Samsung Galaxy Round Curved Smartphone Costs $1014 (Video)
We knew it was coming and it has arrived. Samsung has unveiled their Galaxy Round curved phone in Korea.
The Galaxy Round boasts a 5.7″ 1080p flexible display, and the device is slightly curved along its short side. The upcoming curved handset from LG is expected to come with a curve along the long axis, therefore the LG device should be a better fit for your face when you make calls.
A new feature enabled by the Round’s curved design is called “Roll Effect”. All you have to do is push down on one edge of the Round when the device is lying on its back and you will be able to see time, notifications and other info on the screen. The info is turned off when you release the phone (video below shows the Roll Effect).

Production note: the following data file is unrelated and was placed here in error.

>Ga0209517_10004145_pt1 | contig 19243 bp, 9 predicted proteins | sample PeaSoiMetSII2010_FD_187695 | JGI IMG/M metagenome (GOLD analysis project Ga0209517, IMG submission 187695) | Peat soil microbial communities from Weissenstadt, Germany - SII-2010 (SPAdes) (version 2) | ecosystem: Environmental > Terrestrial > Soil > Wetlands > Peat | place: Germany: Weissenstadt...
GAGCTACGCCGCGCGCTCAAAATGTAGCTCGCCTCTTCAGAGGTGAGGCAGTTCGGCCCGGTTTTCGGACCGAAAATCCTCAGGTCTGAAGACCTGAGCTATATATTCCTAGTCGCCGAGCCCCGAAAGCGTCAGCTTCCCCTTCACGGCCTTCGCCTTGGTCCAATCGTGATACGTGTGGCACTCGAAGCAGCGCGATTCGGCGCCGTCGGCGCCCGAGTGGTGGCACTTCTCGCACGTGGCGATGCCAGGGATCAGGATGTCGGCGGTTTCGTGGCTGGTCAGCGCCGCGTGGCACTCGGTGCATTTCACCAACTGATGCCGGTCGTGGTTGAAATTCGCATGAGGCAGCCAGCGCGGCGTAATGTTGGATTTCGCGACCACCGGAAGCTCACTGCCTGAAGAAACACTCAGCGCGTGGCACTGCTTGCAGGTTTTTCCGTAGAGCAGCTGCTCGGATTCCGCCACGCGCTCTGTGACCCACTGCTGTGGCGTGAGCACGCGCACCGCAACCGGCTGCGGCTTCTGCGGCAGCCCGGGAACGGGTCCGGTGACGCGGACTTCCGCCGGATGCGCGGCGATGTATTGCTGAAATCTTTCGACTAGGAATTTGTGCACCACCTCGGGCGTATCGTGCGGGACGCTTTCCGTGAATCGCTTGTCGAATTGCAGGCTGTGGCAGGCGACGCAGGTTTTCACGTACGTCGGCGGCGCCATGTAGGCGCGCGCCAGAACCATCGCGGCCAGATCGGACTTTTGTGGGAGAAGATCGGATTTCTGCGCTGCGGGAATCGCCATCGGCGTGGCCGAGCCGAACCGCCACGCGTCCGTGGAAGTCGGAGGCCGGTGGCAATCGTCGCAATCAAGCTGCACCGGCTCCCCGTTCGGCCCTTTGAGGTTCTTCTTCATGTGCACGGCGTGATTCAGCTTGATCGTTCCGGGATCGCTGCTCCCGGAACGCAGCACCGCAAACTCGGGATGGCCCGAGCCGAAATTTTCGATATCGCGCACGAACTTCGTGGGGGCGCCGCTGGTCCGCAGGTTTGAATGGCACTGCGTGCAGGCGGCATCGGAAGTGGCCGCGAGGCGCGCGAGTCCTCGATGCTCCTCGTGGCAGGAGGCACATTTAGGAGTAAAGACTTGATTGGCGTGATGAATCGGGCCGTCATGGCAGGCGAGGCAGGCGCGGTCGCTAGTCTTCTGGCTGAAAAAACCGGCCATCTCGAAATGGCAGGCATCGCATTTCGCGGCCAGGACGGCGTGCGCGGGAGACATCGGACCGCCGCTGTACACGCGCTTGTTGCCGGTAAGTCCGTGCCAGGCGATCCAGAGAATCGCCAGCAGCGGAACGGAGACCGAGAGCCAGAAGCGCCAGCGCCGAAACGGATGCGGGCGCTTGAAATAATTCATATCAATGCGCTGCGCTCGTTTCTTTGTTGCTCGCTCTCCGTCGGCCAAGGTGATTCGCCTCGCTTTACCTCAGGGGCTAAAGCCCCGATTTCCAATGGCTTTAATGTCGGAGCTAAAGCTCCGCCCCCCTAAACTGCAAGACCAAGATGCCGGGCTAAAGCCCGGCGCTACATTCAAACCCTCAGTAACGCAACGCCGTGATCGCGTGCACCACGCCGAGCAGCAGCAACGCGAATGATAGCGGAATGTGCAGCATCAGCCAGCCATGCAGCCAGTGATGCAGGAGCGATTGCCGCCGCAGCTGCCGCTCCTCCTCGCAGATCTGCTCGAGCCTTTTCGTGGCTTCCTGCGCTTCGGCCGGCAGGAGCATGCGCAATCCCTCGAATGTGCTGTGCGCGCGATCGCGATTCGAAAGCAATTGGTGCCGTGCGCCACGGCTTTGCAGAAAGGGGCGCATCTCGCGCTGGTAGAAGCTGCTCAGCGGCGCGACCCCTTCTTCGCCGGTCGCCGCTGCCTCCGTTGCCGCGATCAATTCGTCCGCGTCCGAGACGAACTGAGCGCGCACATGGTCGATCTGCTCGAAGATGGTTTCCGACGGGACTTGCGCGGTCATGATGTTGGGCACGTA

The design reportedly also allows other interface tweaks. There is the “gravity effect” which allows you to get to a music-focused interface by rocking the handset with a finger. And there’s Bounce UX for turning on music player shortcuts even if the display is off.
The device is coming with the same plastic faux-leather back on the Note 3. And similar to the Note 3, the Round also features a 2.3GHz Snapdragon 800 processor, 3GB of RAM, a 13MP camera, and Android 4.3. But the Round has a 2,800mAh battery, while it is a 3200mAh one on the Note 3.
The Round reportedly feels better in the hands all thanks to the phone’s arc. But you probably won’t feel better when you hear the handset’s price tag. It will be available in South Korea via SK Telecom on October 10th for around 1.09 million won, which is about $1014. There are no hints regarding a US release for the Round.
Are you interested in the Galaxy Round? It is almost the same as the Note 3 when it comes to the specs, but there’s no S pen coming with the Round. It’s just a curved phone with a few motion control features, and you will have to pay a lot more to get it. So, are you going to buy it if it hits stateside? Share your thoughts below.
And about the LG curved phone, it looks like the device might only arrive next year.
Source : Arstechnica